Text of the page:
But take heart, America already has the solutions.
Since 1934, US federal law has mandated licensing and registration for machine guns, sawed-off shotguns and rifles. It works. Such firearms quickly became, and remain the guns least used in crime. Today, the few states that similarly regulate much more common handguns point to similar effects, even when undermined by their gun-lax neighbors
On its roads, America dramatically reversed the soaring toll of death and injury by automobile with a holistic array of evidence-based public health measures. The world followed suit. Licensing and registration did not lead to mass confiscation, and cars remain objects of maleness, power and freedom.
Other US-led successful public health campaigns, from tobacco harm reduction to HIV/AIDS, saved countless millions of lives, all in the face of years of denial and quasi-religious opposition from self-interested groups. It can be done.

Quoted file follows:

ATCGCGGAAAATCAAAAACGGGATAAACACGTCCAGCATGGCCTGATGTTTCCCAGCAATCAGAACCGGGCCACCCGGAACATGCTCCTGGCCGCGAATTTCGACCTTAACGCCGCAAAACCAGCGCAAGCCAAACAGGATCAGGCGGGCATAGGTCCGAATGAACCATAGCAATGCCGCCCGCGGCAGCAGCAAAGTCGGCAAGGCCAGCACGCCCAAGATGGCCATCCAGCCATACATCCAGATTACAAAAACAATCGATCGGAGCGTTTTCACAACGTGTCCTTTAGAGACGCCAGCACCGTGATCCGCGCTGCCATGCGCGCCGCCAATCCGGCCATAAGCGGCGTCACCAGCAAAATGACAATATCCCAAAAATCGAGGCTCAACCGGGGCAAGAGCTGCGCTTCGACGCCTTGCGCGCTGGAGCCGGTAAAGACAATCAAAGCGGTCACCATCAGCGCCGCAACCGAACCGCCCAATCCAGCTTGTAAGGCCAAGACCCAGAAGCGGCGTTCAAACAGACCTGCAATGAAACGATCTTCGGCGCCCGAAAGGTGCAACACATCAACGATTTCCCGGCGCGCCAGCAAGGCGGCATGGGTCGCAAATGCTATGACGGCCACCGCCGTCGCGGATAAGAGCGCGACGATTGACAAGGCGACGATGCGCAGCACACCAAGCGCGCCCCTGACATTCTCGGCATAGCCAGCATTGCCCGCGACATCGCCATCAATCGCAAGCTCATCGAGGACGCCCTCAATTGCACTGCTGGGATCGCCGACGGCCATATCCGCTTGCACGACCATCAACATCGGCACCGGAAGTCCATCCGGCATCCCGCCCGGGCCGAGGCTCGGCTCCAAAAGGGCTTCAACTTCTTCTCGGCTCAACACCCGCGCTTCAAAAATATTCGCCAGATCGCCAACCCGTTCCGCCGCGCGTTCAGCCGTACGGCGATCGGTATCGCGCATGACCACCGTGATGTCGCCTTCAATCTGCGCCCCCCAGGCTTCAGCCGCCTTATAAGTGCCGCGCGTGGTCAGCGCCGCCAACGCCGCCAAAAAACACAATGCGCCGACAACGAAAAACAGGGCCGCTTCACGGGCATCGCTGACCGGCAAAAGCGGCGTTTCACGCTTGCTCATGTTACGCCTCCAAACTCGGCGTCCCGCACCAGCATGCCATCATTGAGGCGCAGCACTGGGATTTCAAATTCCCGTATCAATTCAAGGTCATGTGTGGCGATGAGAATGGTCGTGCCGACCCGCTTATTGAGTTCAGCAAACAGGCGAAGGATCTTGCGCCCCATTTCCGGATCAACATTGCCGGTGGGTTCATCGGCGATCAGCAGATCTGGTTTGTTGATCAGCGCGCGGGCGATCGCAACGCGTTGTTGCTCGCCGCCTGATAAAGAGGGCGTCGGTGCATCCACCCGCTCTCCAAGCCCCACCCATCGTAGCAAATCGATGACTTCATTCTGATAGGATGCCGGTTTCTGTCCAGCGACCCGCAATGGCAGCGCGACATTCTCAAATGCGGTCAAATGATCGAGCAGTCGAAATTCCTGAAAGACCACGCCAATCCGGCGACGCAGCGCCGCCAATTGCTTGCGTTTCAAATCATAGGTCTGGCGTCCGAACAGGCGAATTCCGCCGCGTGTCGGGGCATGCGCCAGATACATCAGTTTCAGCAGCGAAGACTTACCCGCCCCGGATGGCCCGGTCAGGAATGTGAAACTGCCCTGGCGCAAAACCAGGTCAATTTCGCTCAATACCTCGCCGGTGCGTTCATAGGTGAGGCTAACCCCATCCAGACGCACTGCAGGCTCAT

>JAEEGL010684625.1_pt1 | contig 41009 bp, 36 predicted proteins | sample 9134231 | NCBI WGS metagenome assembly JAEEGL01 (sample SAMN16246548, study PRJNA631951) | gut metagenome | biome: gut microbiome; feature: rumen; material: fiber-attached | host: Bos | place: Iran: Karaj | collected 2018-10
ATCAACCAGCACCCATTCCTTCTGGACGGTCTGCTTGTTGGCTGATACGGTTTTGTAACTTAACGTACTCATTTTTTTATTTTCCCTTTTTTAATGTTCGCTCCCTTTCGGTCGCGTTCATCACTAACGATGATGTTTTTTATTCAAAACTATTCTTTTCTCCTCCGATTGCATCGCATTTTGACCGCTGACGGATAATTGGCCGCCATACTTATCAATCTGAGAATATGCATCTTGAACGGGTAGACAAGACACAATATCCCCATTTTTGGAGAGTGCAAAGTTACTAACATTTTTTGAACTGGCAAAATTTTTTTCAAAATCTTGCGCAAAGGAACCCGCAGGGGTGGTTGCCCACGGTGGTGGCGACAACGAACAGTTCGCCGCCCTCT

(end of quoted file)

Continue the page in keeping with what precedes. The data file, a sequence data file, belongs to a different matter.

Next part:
Unique to the United States, the Second Amendment to the Constitution is just that -- an amendment. As with universal suffrage, the abolition of slavery and Prohibition, Americans are free to change an outdated law when they so choose. The solution to armed violence, America's fatal flaw, is not unthinkable.
Granted, armed violence is a multi-faceted, often intransigent public health problem, which spans a dozen disciplines. Yet for 20 years, the US gun lobby has successfully suppressed research in this field
Imagine the outcry if for two decades the transportation industry lobby had managed to choke off all federal funds for road safety research. To prevent and reduce firearm injury, America's medieval purge of knowledge and evidence must, and will be overcome.
In many other nations, improvements are well under way. Latin Americans, for example, suffer gun death rates to make your toes curl. For this reason Brazil, Argentina, and Colombia joined Australia, the United Kingdom and democratic countries in the Pacific Rim in mounting massive national disarmament and firearm destruction programs, each followed by fewer gun deaths.